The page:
Style and Technique

(Comprehensive Guide to Short Stories, Critical Edition)

In this story of compulsion, Lawrence creates a mood of nearly intolerable tension, broken at last, suddenly and elegiacally, at the conclusion. He sustains this mood, at least in part, by symbolic use of three repeated words: neck (or throat), dryness (or thirst), and the color red (contrasted at times with black or green). The three symbols are presented together in the first section, when the orderly drinks a bottle of red wine, some of which spills on the tablecloth. Gazing with hatred at this innocent act, the captain subconsciously identifies the wine with blood, the neck and throat of the young man with erotic tenderness. Later, in part 2, the captain’s repressed sexuality is symbolized by the dryness of his own throat, which Lawrence describes as “parched.” While Schoner watches the captain drink, in a reversal of the earlier scene, his mind snaps, his repressions explode into furious action, and he springs for the older man’s throat.

Finally, in part 3, the horror of the soldier’s panic is represented by his own parched throat, “thirst burning in his brain.” The glistening, green corn that he views (contrasted against the image of a woman with a black cloth on her head) represents his decline into madness. Lawrence’s symbolism for green in this context is not, as is common in other writers (or, for Lawrence, in other contexts), luxuriant growth or vitality, but irrationality and terror (as in Vincent van Gogh’s green billiard table in The Night Café, 1888). In the final scene, the three dominant symbols come together. Schoner is discovered desiccated, “his black hair giving off heat under the sun.” His mouth is open, but not red with the promise of life; instead it is open (dry) and black. Through these persistent symbols, operating powerfully below the level of awareness, Lawrence unifies the conflicting emotions of the story and concentrates them with great force.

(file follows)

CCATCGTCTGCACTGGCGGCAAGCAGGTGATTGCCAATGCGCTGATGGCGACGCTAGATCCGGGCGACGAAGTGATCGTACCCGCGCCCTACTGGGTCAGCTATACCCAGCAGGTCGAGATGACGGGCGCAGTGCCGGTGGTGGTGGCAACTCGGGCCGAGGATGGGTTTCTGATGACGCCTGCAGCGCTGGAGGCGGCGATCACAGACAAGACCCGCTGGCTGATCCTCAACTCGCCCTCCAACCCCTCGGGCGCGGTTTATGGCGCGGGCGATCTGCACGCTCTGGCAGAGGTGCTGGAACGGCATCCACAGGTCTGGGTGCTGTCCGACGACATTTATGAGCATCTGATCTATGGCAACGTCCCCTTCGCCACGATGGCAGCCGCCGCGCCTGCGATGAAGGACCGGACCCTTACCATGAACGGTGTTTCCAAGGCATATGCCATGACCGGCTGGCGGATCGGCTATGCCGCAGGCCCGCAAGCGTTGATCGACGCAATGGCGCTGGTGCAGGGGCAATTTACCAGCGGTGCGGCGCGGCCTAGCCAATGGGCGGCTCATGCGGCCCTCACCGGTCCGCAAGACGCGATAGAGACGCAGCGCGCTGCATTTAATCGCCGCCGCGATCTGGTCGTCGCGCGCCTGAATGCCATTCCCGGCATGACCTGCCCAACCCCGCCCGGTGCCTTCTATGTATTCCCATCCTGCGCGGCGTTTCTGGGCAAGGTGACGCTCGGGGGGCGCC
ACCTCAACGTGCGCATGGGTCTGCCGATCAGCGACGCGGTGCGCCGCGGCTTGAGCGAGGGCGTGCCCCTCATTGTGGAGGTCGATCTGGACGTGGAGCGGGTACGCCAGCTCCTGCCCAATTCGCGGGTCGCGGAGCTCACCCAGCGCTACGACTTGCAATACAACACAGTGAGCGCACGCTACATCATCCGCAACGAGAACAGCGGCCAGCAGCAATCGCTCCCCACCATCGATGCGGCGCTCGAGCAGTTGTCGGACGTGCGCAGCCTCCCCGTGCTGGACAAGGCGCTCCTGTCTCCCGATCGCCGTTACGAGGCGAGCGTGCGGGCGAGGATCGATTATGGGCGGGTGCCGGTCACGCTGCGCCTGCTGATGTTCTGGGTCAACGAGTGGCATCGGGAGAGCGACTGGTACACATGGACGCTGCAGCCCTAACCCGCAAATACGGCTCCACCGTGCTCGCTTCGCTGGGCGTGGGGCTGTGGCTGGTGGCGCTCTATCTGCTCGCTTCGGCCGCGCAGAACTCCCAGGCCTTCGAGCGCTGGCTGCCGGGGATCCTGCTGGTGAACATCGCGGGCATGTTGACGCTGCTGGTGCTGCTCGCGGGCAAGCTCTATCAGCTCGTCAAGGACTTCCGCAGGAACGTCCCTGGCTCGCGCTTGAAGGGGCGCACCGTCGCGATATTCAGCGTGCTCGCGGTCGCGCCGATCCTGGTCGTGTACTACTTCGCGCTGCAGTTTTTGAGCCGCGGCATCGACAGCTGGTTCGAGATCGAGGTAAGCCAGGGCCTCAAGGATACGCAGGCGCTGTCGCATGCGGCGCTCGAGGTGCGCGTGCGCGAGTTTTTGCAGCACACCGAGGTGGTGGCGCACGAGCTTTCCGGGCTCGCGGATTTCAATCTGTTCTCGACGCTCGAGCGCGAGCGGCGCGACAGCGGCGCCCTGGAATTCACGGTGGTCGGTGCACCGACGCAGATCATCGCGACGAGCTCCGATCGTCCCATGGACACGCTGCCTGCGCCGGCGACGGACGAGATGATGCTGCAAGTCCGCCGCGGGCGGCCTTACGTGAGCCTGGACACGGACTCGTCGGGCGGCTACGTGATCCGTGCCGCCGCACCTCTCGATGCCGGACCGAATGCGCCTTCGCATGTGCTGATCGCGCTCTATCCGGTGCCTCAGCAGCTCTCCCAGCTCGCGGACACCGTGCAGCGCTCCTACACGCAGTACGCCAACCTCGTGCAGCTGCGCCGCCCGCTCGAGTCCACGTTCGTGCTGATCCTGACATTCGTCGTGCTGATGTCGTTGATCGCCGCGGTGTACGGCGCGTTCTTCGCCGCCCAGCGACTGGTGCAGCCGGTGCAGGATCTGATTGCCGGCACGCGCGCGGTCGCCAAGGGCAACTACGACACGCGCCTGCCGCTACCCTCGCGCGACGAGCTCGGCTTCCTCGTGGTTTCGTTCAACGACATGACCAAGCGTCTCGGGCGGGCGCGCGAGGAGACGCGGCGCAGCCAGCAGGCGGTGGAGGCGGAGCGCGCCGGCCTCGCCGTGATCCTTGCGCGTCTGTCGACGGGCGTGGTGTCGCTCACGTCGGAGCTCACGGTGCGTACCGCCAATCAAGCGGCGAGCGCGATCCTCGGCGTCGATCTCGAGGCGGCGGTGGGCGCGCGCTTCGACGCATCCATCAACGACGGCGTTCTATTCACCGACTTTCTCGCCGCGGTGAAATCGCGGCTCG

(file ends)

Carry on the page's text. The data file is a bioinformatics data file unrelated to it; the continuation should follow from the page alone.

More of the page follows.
The Prussian Officer

(Critical Survey of Contemporary Fiction)

The primary characters are a Prussian cavalry officer conducting his men on maneuvers and his young orderly. The officer is a haughty, self-disciplined aristocrat, frustrated both in love and in his career. The orderly, Schoner, is a peasant with an easy, natural grace.

The officer is profoundly affected by the warm animal spirits of the orderly, but his personal code requires that he deny these feelings. Soon he comes to hate Schoner and to harass and arbitrarily restrain him. The orderly himself begins to feel an unaccustomed anger toward the officer.

Eventually the officer becomes so enraged at the orderly that he savagely beats him. This action destroys the young man’s sense of wholeness and awakens in him a murderous desire that leads inevitably to the death of both men.

This story portrays the destruction of man’s instincts by an overemphasis on his rational, conscious nature. Schoner reacts to life directly, at an instinctual level, while the officer has suppressed all of his emotions in compliance with his aristocratic and military station. As a result, he is an isolated figure with no close ties and stands in contrast to the orderly, who feels a oneness with all things.